Vladivostok winner debuts in QC fest
When the Filipino film “Anino sa Likod ng Buwan” won the first of its four awards at the 13th Pacific Meridian Film Festival in Vladivostok, Russia, the usually loquacious filmmaker Jun Robles Lana was stumped speechless on the podium.
“I just said thank you,” Lana recounted. “Luckily, we won three other awards so I was able to express what I wanted to say.”
“Anino” won the Netpac (Network for the Promotion of Asian Cinema) and Fipresci (international critics) prizes, best director (for Lana) and best actress (for LJ Reyes).
The film’s strong showing in the Russian fest was a much-needed “validation” for Lana, who admitted that his latest work is a tad different from his previous award winners “Bwakaw” and “Barber’s Tales.”
“I had to make difficult decisions during the making of ‘Anino,’” he looked back. “I felt so vulnerable.”
For starters, the two-hour film only has three main characters and some scenes were shot in one long take. “I couldn’t rely on my usual editing tricks. I also tinkered with the aspect ratio and color grading.”
That his daring has paid off in Russia is a fitting reward for all the hard work. “It inspires me to make more films that are out of the box.”
(On the mainstream scene, his Regal rom-com “The Prenup” opens next week.)
Lead actress Reyes similarly pushed herself to the limit in this film, and she is not just referring to the steamy love scenes she shares with costars Anthony Falcon (as her husband and fellow refugee) and Luis Alandy (as a soldier and the third wheel in this triangle).
One sex scene lasted five minutes, Reyes volunteered.
On the first day of the shoot, Lana handed her a letter, Reyes recalled. “It changed everything for me. I broke down and cried.”
During filming, she felt totally immersed in her character’s reality, “that I have no memories of the shoot. I was not myself on the set. It was as if I was possessed by my character.”
Reyes, who had to attend a friend’s wedding, was not able to grace the Vladivostok fest last month. “I wouldn’t know what to say if I had been there to personally accept the trophy. When I heard the good news, I prayed to give thanks for the blessing,” she related.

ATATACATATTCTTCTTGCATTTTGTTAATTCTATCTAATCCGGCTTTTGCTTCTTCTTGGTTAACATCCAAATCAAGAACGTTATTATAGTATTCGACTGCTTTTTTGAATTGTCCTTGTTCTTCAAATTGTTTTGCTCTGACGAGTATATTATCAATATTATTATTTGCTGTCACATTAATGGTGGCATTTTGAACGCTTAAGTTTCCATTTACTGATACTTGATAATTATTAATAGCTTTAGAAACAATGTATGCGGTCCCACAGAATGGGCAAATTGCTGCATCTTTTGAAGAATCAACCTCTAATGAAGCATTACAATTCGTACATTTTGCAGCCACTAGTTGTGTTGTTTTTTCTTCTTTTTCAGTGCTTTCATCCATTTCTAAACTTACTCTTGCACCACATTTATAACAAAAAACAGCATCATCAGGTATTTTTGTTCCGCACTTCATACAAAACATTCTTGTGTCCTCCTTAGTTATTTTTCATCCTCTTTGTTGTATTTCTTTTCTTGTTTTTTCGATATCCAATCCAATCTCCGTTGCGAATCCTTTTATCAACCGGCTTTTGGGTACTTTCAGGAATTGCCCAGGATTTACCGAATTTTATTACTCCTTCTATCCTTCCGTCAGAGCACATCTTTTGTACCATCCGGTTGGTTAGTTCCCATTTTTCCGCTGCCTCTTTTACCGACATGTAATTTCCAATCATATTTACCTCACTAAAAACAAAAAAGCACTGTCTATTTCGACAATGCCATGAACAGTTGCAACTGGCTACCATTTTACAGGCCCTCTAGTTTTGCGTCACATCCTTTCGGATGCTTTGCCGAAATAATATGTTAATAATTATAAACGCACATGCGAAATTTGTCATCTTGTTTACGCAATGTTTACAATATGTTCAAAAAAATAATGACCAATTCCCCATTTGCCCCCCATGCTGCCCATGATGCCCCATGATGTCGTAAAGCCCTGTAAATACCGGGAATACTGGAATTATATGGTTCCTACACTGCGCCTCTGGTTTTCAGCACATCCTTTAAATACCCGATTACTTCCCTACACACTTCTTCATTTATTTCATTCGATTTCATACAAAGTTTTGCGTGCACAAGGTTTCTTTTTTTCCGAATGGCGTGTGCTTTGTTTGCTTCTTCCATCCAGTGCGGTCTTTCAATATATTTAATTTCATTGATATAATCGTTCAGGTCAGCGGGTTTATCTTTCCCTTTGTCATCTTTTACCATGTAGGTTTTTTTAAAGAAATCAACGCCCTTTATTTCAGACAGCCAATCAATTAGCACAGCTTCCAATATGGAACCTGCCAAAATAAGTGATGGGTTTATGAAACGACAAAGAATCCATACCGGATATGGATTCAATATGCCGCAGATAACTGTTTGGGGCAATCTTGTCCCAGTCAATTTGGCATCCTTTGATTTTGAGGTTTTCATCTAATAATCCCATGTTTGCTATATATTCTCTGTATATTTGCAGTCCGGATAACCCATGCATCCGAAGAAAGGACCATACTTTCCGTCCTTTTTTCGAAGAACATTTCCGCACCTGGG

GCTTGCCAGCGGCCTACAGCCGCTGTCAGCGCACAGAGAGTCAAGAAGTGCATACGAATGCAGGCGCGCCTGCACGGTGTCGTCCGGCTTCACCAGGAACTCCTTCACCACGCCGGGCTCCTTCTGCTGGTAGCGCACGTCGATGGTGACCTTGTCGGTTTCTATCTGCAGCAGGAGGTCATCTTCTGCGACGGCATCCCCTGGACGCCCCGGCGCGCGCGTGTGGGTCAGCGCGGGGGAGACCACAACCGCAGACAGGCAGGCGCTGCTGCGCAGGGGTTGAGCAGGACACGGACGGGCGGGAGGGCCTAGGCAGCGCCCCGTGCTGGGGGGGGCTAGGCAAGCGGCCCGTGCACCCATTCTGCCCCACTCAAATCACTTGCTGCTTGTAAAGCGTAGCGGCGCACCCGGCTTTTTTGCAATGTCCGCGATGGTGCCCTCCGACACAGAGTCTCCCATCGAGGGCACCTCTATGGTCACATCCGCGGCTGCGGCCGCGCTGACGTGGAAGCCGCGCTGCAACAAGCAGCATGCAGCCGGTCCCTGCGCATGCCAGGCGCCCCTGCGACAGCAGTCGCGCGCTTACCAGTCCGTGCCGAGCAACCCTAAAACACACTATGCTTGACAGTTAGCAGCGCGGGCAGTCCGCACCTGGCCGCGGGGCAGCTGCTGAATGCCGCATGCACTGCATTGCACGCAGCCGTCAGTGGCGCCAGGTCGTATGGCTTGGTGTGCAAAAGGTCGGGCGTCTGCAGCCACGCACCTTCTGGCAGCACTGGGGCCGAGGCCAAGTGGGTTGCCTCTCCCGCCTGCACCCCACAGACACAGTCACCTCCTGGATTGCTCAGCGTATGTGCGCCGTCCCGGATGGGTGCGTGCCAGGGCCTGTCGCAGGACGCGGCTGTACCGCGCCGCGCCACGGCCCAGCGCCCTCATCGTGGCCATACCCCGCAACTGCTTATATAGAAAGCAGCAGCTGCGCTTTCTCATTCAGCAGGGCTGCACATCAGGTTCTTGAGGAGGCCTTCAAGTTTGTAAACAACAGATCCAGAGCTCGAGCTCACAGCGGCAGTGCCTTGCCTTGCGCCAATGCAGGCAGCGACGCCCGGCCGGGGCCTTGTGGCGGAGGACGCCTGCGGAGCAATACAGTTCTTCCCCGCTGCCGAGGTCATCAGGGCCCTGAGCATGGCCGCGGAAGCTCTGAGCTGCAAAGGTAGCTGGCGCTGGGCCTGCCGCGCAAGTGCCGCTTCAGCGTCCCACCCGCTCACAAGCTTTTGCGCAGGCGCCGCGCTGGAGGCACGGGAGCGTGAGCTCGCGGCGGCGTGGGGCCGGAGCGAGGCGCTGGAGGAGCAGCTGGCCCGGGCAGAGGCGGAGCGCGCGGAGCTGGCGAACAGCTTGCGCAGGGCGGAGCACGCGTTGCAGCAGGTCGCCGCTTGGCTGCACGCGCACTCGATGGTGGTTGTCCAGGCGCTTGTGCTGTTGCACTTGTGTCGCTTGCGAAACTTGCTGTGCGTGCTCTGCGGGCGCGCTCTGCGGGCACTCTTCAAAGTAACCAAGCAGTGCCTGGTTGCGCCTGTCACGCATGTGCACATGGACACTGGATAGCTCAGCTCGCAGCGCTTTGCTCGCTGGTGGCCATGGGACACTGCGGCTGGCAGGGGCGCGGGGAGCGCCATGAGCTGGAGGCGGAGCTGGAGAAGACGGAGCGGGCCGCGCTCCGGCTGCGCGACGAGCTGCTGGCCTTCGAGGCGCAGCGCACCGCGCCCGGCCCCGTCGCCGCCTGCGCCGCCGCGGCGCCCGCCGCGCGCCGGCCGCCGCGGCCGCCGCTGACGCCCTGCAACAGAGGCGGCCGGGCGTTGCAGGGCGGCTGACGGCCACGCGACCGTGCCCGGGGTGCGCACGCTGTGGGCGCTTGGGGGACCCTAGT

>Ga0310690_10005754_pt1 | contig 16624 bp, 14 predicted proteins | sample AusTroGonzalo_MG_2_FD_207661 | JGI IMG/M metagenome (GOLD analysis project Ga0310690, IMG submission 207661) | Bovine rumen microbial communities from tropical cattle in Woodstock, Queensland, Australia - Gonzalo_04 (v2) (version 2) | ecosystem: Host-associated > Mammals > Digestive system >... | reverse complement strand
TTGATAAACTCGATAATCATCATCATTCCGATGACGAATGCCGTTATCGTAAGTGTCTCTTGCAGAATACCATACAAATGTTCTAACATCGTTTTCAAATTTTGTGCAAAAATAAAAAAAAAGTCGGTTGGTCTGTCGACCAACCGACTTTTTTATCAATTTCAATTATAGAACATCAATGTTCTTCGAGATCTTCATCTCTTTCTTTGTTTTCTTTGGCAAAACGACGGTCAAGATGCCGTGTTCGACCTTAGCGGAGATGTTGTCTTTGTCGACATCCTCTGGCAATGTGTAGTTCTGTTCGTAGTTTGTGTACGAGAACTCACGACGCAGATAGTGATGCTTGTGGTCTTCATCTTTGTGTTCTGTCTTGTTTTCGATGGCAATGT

Lana told the Inquirer that the jurors were bowled over by Reyes’ performance. Singaporean filmmaker and jury member Anthony Chen, who directed the Cannes-winning film “Ilo Ilo,” told Lana that Reyes’ victory was a “unanimous decision.”
Until now, Reyes can’t get her head around the idea that she is now part of an illustrious circle of internationally acclaimed Filipino actresses—like Nora Aunor, Anita Linda, Jaclyn Jose, Cherry Pie Picache, Vilma Santos and Gina Pareño.
“It hasn’t sunk in yet,” she said. “It encourages me to work harder. In everything I do, I make sure to put my heart into it.”
The Hollywood Reporter’s Clarence Tsui was impressed by the film’s lead players, too. He wrote in his review of “Anino”: Lana’s “most visually singular outing… [is] boosted further by bravura turns from his cast.”
Tsui described the film as a “tense and taut drama oozing sex… and social chaos”: “Despite some of the more melodramatic twists and turns, [it] effectively conveys the characters’ sweaty, dirty reality.”
Next stops for “Anino” are Montreal’s Nouveau Cinema (ongoing until Oct. 18) and Hamburg (which ended yesterday) fests.
It will also make its local debut at the Quezon City International Film Festival, with three screenings: Oct. 23 (TriNoma), Oct. 24 (Robinsons Galleria) and Oct. 25 (Gateway).
Lana felt strongly about having screenings in the Philippines. “My hope is that it can start a dialogue about armed conflict and how it negatively affects civilians,” Lana remarked.
The film, he explained, “is set in the 1990s during the height of military operations in Marag Valley, but… the atrocities that the residents of Marag Valley suffered are no different from what the ‘lumad’ communities are experiencing right now.”
Lana pointed out: “As usual, we haven’t learned anything from our history.”